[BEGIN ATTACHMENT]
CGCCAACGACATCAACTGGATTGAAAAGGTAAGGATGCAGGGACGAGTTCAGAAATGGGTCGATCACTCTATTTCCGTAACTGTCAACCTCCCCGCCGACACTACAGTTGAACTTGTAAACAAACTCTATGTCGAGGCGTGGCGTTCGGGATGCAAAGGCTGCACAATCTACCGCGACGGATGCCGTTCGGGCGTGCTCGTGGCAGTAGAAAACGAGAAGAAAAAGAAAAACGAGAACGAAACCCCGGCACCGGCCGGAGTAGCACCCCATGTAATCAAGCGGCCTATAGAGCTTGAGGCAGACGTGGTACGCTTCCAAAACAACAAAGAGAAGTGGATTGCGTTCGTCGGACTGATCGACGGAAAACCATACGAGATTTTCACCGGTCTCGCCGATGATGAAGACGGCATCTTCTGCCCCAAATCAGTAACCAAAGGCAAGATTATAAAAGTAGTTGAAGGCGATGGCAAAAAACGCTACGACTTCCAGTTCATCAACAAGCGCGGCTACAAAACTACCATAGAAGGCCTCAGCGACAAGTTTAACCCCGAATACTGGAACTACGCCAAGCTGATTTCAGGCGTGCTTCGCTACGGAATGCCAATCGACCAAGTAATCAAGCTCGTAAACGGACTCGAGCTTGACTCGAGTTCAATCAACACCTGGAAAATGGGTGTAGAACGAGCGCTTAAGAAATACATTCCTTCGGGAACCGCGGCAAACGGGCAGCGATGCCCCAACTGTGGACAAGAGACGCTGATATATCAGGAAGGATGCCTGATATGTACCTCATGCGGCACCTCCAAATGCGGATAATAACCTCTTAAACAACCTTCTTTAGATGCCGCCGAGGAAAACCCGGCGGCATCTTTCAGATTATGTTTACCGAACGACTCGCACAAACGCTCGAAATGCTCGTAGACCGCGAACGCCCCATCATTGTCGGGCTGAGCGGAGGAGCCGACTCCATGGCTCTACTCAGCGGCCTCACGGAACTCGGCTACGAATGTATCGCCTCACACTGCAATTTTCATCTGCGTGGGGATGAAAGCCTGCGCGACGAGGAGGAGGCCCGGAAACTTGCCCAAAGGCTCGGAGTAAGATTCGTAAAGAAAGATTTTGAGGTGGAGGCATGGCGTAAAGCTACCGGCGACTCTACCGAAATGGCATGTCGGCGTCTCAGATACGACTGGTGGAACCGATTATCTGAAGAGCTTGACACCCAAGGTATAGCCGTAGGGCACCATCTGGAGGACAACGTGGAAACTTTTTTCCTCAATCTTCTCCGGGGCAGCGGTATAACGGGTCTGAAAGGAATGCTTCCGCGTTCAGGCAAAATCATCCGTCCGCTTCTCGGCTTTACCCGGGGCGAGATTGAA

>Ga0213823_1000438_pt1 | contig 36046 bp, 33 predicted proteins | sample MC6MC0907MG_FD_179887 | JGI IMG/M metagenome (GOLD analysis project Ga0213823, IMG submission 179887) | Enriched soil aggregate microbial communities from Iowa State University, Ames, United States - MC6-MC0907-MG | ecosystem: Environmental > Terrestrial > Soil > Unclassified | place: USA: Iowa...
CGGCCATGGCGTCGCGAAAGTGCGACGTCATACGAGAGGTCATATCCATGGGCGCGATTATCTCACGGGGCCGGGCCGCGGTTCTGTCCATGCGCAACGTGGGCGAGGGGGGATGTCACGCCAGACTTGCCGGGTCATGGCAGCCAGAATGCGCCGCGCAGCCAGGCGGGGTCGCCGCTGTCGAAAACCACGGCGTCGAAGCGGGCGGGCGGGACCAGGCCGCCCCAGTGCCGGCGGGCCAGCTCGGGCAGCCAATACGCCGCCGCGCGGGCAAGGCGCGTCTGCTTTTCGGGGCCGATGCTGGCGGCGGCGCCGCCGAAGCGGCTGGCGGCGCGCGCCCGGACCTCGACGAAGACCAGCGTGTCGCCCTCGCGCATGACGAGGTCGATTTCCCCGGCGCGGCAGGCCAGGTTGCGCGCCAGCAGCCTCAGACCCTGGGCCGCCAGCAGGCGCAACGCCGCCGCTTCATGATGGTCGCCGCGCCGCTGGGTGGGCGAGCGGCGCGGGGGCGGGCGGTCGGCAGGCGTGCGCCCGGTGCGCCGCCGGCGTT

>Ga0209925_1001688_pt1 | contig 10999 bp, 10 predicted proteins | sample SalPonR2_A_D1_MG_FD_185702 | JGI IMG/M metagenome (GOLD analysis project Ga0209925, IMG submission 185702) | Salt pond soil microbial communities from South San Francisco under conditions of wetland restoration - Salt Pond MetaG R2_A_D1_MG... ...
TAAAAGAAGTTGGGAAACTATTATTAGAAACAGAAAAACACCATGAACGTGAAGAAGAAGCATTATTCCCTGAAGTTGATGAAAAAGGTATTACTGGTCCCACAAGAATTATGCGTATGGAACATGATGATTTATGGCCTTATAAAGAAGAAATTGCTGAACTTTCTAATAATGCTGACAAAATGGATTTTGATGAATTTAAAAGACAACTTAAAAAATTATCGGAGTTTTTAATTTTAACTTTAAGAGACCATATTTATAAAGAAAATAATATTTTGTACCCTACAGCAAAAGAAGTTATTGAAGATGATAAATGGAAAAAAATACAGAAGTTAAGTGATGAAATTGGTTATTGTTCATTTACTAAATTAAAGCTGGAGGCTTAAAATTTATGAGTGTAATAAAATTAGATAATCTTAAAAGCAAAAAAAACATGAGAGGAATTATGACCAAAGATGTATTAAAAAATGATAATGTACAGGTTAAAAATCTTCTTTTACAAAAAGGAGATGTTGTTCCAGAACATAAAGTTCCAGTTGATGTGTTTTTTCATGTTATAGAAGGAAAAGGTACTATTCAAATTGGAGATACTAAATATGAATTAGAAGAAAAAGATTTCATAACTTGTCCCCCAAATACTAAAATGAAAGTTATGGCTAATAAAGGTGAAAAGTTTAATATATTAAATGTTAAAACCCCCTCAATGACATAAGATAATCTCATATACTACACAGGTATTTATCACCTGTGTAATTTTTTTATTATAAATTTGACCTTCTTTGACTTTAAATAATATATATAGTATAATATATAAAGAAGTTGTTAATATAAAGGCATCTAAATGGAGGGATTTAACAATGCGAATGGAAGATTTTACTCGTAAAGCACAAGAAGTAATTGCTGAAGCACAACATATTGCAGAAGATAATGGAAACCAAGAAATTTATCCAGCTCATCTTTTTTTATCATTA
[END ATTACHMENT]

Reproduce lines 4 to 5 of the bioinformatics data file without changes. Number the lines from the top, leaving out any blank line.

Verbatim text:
>Ga0209925_1001688_pt1 | contig 10999 bp, 10 predicted proteins | sample SalPonR2_A_D1_MG_FD_185702 | JGI IMG/M metagenome (GOLD analysis project Ga0209925, IMG submission 185702) | Salt pond soil microbial communities from South San Francisco under conditions of wetland restoration - Salt Pond MetaG R2_A_D1_MG... ...
TAAAAGAAGTTGGGAAACTATTATTAGAAACAGAAAAACACCATGAACGTGAAGAAGAAGCATTATTCCCTGAAGTTGATGAAAAAGGTATTACTGGTCCCACAAGAATTATGCGTATGGAACATGATGATTTATGGCCTTATAAAGAAGAAATTGCTGAACTTTCTAATAATGCTGACAAAATGGATTTTGATGAATTTAAAAGACAACTTAAAAAATTATCGGAGTTTTTAATTTTAACTTTAAGAGACCATATTTATAAAGAAAATAATATTTTGTACCCTACAGCAAAAGAAGTTATTGAAGATGATAAATGGAAAAAAATACAGAAGTTAAGTGATGAAATTGGTTATTGTTCATTTACTAAATTAAAGCTGGAGGCTTAAAATTTATGAGTGTAATAAAATTAGATAATCTTAAAAGCAAAAAAAACATGAGAGGAATTATGACCAAAGATGTATTAAAAAATGATAATGTACAGGTTAAAAATCTTCTTTTACAAAAAGGAGATGTTGTTCCAGAACATAAAGTTCCAGTTGATGTGTTTTTTCATGTTATAGAAGGAAAAGGTACTATTCAAATTGGAGATACTAAATATGAATTAGAAGAAAAAGATTTCATAACTTGTCCCCCAAATACTAAAATGAAAGTTATGGCTAATAAAGGTGAAAAGTTTAATATATTAAATGTTAAAACCCCCTCAATGACATAAGATAATCTCATATACTACACAGGTATTTATCACCTGTGTAATTTTTTTATTATAAATTTGACCTTCTTTGACTTTAAATAATATATATAGTATAATATATAAAGAAGTTGTTAATATAAAGGCATCTAAATGGAGGGATTTAACAATGCGAATGGAAGATTTTACTCGTAAAGCACAAGAAGTAATTGCTGAAGCACAACATATTGCAGAAGATAATGGAAACCAAGAAATTTATCCAGCTCATCTTTTTTTATCATTA